In May 1939, fifteen-year-old Thomas along with over 900 Jews began their voyage from Nazi Germany to Cuba. Thomas must go on this voyage alone because his family can only afford one ticket. His father is imprisoned in Dachau, while his mother will be safe because she is Christian. In Cuba, Thomas will meet up with his half-brother. On the SS St. Francis, Thomas meets Priska, a fourteen-year-old girl who is traveling with her parents and younger sister. When he is not spending time with Priska and other kids, Thomas spends time playing chess. However soon, Thomas becomes suspicious of some of the crew members. Why would Nazi members treat Jews so well?
The Other Half of Life is based on the true story of the MS St. Louis. Before I read this novel, I had never heard of the MS St. Louis. I guess the magnititude of the other events of WWII make this story seem too insignificant to mention. Anyways, I really enjoyed The Other Half of Life. Whitney really did her research! At the end of the novel, there is also a bibliography. It’s always harder to find information on little-known events, but the amount of information in this novel was great. The amount of facts, however, did not make the novel seem like textbook either. While reading this book, I felt transported to another time.
The characters were also great. I really enjoyed the differences between Thomas and Priska. Thomas knows everything in the world cannot be trusted. Priska, on the other hand, has a carefree, optimistic point of view. The novel also included chess. I know how to play chess, but I am not a great player. Reading about Thomas’s chess strategies was interesting. The only thing I did not like about The Other Half of Life was the epilogue. The book really did need an epilogue, but it just seemed kind of out-of-place. The feeling I got after reading the epilogue reminded me very much of the feeling I got after reading the epilogue of Harry Potter and the Deathly Hallows, if you know what I mean.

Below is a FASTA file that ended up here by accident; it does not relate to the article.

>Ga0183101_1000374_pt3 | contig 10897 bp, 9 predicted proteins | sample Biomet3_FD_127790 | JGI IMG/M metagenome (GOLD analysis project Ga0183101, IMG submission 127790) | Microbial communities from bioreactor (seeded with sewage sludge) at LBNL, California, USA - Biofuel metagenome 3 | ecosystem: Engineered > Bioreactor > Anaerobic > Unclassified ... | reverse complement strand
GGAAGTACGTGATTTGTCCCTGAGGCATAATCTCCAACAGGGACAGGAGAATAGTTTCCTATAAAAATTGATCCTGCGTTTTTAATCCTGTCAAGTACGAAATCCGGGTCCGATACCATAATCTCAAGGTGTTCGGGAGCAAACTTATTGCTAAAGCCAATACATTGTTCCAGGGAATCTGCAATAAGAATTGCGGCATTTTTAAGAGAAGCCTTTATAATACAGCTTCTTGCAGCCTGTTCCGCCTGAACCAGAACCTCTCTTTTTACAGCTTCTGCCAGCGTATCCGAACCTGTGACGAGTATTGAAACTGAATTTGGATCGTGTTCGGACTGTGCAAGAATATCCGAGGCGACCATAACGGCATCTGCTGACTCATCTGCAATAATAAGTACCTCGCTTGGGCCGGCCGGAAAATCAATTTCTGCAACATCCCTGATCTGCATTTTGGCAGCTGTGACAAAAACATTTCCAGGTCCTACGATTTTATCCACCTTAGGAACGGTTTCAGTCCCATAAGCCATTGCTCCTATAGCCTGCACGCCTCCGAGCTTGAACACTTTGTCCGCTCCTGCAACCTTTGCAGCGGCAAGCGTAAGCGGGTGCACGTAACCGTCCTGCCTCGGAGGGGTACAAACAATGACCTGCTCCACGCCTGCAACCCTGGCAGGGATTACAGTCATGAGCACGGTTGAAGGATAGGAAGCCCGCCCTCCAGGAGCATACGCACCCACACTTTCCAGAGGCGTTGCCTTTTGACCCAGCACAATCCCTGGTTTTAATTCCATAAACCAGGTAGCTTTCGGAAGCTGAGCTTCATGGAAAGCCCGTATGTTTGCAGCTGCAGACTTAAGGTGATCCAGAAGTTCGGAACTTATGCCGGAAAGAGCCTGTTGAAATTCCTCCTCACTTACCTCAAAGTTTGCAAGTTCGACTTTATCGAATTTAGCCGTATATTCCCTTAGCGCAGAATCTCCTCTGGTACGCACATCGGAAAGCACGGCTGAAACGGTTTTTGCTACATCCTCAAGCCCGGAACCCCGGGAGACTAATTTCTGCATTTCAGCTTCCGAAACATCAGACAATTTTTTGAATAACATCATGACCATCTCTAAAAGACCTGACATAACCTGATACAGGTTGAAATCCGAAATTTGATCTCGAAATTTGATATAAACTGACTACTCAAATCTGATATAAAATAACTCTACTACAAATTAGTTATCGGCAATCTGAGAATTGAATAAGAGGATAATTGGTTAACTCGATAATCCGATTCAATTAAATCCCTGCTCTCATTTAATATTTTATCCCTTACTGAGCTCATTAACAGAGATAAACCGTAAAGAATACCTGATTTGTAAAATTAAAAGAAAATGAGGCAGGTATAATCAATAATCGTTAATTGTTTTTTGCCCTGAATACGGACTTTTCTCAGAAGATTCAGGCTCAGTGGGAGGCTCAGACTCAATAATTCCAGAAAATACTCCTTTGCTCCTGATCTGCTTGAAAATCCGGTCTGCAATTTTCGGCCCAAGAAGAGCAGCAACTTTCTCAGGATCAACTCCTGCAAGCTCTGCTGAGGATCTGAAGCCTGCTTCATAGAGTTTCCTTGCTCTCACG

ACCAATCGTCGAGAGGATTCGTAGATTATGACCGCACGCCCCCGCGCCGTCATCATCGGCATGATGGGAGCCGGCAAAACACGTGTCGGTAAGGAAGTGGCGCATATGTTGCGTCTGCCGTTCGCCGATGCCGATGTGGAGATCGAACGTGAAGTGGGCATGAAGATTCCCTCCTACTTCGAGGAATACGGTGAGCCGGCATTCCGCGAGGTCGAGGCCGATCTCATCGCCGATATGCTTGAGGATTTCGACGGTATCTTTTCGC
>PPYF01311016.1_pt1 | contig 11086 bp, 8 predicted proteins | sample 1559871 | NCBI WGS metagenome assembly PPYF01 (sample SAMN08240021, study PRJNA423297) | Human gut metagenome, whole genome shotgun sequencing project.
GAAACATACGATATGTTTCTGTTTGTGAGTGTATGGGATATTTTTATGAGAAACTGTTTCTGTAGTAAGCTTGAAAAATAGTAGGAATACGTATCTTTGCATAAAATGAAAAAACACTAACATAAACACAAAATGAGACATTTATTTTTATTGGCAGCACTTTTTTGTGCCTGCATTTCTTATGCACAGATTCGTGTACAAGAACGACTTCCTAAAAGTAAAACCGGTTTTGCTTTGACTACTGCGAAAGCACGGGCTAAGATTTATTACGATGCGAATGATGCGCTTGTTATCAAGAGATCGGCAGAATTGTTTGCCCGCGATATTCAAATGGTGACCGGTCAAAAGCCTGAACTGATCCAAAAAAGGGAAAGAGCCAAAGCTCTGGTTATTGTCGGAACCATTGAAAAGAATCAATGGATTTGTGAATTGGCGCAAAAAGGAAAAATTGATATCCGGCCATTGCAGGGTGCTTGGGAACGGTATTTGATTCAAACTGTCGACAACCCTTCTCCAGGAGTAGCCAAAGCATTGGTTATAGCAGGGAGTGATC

Still, The Other Half of Life is a good novel. Below I have a quote by Elie Wiesel, which is featured on the front cover.
The Other Half of Life is an excellent introduction for young readers wishing to understand contemporary history and its traumatic and moral challenges.